Great Sketches #10: “Homeless Game of Thrones Spoilers” by Natasha Rothwell/Upright Citizens Brigade

(Note: It’s finally happened. I’m covering a sketch I can’t find a full clip of online. It especially sucks because it’s one of the more obscure sketches I’ve written about so far, and the first anchored by a performance from a woman of color. You should definitely watch it, though. I’m embedding the early staged version because it’s the cleanest, most audible rendition of the material, but I’m going to comment on the version on Netflix. If you can stand YouTube gigglepusses, you could try to watch this clip, but I would recommend you look it up on Netflix instead if you can. It’s Episode 5 of The Characters, and it starts at about the 3:15 mark. There’s enough interesting stuff in the whole episode to make it worth your time but for me, this is the clear standout).

Our last sketch was an old, theatrical British piece about class, and in some ways, today’s sketch is a modern American take on the same issue. As you can (hopefully) see above, it originated onstage through an Upright Citizens Brigade group, and while it was written Erik Tanouye, it will forever be associated with writer/performer Natasha Rothwell and her episode of Netflix’s awkwardly titled The Characters, a show that none of my friends seemed to have watched the entirety of and is most likely destined to be a one-season oddity, perhaps deservedly so. (Tanouye is listed as a “Creative Consultant” in the credits of the show).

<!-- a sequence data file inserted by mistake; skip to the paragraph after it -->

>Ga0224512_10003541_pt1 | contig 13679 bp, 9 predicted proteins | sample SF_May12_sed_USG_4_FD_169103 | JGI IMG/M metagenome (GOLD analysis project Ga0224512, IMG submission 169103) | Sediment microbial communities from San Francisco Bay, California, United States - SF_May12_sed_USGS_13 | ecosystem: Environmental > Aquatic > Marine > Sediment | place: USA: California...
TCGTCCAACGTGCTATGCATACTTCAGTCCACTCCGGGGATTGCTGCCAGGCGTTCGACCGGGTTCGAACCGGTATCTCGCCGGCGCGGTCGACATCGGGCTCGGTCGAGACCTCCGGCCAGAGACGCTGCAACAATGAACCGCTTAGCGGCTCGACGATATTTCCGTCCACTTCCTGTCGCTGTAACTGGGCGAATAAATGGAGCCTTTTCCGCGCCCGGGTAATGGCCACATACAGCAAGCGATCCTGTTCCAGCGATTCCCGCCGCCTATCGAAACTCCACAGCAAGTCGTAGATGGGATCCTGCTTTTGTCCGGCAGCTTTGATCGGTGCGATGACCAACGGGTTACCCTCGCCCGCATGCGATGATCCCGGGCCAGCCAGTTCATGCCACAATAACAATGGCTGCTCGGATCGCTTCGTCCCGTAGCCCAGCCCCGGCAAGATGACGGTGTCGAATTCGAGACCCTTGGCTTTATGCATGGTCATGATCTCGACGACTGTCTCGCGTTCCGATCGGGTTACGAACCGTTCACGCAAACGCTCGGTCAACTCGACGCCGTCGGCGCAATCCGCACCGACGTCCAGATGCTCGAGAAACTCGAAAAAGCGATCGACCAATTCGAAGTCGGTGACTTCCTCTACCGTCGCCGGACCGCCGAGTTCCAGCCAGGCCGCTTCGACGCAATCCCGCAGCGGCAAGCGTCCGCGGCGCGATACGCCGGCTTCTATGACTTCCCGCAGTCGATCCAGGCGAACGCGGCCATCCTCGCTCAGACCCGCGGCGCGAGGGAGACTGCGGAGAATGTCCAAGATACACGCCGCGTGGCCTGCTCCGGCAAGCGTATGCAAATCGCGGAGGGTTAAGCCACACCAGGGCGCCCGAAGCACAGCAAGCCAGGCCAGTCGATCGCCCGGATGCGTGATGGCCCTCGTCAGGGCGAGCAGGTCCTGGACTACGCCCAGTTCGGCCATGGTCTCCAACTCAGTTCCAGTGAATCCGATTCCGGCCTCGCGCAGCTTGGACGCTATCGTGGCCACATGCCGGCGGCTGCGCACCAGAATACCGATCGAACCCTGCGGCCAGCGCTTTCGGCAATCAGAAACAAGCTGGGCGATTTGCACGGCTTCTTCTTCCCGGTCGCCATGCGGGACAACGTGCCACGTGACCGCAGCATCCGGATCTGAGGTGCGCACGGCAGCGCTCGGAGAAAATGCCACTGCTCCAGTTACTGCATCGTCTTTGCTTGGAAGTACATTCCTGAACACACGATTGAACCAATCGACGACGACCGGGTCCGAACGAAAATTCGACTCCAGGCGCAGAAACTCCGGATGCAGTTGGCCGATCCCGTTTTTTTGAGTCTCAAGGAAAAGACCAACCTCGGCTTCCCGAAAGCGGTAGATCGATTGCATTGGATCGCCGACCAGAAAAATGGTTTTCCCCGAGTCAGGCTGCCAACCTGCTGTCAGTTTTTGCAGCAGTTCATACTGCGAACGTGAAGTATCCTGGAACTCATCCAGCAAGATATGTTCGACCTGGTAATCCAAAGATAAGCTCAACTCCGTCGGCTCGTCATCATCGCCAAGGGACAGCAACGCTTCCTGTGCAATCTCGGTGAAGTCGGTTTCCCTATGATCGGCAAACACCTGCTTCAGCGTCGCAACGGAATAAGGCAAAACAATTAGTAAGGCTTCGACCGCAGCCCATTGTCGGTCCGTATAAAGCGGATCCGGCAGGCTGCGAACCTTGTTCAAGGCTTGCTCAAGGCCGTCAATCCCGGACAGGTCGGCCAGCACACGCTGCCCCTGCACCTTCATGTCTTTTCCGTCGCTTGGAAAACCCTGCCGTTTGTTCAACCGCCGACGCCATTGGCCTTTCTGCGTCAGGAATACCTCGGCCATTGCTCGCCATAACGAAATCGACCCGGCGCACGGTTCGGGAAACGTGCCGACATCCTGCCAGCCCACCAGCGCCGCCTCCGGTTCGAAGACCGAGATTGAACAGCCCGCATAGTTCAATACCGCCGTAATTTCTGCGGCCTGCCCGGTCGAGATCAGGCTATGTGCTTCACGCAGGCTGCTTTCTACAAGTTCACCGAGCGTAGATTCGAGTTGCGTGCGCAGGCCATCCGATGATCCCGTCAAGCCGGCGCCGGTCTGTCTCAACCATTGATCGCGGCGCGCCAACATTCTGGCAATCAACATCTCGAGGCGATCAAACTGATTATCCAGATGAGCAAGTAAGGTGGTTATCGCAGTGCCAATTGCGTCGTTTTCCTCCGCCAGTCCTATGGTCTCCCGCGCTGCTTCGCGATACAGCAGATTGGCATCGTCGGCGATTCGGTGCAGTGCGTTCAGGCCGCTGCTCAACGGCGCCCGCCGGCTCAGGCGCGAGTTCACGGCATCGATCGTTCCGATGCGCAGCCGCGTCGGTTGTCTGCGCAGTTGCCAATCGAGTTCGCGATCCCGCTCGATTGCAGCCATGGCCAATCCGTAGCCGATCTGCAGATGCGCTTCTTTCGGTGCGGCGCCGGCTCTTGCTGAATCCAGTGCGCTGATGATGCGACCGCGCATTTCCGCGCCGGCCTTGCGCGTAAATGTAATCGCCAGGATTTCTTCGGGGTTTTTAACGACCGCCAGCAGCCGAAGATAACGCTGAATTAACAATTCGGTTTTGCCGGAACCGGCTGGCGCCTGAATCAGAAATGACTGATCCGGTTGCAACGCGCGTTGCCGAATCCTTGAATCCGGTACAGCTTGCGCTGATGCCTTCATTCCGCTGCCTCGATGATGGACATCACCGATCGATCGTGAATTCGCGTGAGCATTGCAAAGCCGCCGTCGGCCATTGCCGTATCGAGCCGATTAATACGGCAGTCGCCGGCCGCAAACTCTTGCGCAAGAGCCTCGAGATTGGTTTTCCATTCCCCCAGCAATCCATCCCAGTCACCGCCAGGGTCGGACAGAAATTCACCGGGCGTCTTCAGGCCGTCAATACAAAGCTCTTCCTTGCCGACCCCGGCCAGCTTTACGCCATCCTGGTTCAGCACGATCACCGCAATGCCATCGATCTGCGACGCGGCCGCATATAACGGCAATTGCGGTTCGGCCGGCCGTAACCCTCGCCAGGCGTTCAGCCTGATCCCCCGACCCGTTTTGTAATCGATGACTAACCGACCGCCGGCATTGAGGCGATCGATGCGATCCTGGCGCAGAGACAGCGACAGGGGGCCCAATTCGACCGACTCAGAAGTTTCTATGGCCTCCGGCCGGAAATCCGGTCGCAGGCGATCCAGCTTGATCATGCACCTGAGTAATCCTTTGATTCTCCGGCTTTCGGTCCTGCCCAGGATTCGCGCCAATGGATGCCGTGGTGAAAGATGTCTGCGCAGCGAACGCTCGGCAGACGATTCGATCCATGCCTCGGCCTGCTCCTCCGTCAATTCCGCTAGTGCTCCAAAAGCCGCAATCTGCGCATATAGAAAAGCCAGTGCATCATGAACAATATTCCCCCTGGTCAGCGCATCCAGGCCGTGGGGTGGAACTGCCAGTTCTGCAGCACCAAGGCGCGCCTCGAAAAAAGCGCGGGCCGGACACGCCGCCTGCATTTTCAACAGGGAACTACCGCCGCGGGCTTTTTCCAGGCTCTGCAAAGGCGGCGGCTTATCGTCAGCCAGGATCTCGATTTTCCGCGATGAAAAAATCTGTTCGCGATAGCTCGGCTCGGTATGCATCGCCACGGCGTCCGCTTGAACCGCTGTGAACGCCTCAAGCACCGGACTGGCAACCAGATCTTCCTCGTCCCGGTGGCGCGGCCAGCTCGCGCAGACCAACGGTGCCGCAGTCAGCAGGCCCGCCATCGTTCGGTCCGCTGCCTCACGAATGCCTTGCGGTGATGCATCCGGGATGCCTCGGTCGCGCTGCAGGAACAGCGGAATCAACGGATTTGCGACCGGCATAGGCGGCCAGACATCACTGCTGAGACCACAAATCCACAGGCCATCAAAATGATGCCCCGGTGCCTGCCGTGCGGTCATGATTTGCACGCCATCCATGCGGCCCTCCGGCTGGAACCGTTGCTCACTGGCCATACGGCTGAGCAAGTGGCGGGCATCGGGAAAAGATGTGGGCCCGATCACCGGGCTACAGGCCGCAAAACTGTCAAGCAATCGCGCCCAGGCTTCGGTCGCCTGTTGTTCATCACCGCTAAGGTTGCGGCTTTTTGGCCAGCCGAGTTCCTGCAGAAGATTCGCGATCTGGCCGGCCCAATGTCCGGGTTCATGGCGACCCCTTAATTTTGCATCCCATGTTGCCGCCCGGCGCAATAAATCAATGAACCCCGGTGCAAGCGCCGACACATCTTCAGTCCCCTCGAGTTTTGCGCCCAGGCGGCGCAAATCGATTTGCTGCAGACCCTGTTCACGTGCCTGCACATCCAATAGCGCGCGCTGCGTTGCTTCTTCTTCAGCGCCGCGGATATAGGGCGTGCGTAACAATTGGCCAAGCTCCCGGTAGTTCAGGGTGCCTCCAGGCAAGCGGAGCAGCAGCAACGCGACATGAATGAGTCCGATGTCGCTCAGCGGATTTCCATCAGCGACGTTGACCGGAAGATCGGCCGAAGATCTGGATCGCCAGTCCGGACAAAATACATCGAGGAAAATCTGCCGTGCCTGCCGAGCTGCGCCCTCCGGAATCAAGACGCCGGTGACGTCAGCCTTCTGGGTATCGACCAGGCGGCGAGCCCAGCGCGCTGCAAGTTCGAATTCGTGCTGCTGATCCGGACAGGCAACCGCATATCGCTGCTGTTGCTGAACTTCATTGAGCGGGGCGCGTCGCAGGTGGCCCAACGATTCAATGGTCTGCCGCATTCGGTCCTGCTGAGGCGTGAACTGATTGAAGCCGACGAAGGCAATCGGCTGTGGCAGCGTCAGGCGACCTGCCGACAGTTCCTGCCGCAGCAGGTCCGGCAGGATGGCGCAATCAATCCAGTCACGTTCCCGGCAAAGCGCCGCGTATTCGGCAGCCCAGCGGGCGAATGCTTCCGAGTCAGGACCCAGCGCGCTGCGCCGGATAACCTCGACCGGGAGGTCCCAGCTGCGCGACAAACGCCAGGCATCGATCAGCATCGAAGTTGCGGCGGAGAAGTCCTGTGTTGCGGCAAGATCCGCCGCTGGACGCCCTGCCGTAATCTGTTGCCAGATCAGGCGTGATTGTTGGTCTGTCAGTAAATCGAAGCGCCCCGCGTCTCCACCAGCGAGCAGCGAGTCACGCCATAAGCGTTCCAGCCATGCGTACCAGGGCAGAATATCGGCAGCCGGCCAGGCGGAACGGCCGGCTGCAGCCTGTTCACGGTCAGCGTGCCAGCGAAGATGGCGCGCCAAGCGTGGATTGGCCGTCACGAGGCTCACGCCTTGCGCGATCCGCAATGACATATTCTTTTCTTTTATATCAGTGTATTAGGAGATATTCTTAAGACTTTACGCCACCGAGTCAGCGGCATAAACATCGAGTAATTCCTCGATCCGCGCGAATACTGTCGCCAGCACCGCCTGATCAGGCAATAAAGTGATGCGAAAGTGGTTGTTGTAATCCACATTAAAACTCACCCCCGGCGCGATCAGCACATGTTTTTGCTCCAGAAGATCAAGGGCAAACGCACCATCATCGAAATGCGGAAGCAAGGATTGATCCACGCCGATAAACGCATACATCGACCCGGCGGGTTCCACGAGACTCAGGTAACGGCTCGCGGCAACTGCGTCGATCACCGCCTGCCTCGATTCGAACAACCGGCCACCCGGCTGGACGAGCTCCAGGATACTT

If you weren’t one of the precious few to check it out, The Characters was a sketch series with an ingenious premise. Each episode centered around one performer, who portrayed multiple people and starred in numerous filmed sketches. To me, the most exhilarating part was the intro, in which a camera wandered down a dressing room hallway and pushed through a door decorated with the name of that episode’s star. As someone who loves shows that promise something new in each installment, this is pretty much a distillation of what I want: a door opening, with the possibility of anything being on the other side.